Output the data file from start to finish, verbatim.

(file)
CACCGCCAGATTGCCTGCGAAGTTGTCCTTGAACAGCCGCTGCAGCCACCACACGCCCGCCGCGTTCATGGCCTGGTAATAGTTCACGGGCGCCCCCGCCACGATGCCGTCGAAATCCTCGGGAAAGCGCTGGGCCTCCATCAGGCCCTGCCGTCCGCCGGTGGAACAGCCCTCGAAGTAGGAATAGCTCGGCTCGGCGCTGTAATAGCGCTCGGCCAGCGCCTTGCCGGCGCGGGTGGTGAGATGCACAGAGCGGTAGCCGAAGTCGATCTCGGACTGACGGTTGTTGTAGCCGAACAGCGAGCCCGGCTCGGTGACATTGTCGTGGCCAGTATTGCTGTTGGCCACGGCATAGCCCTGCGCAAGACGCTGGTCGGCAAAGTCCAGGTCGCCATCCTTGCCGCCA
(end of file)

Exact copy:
CACCGCCAGATTGCCTGCGAAGTTGTCCTTGAACAGCCGCTGCAGCCACCACACGCCCGCCGCGTTCATGGCCTGGTAATAGTTCACGGGCGCCCCCGCCACGATGCCGTCGAAATCCTCGGGAAAGCGCTGGGCCTCCATCAGGCCCTGCCGTCCGCCGGTGGAACAGCCCTCGAAGTAGGAATAGCTCGGCTCGGCGCTGTAATAGCGCTCGGCCAGCGCCTTGCCGGCGCGGGTGGTGAGATGCACAGAGCGGTAGCCGAAGTCGATCTCGGACTGACGGTTGTTGTAGCCGAACAGCGAGCCCGGCTCGGTGACATTGTCGTGGCCAGTATTGCTGTTGGCCACGGCATAGCCCTGCGCAAGACGCTGGTCGGCAAAGTCCAGGTCGCCATCCTTGCCGCCA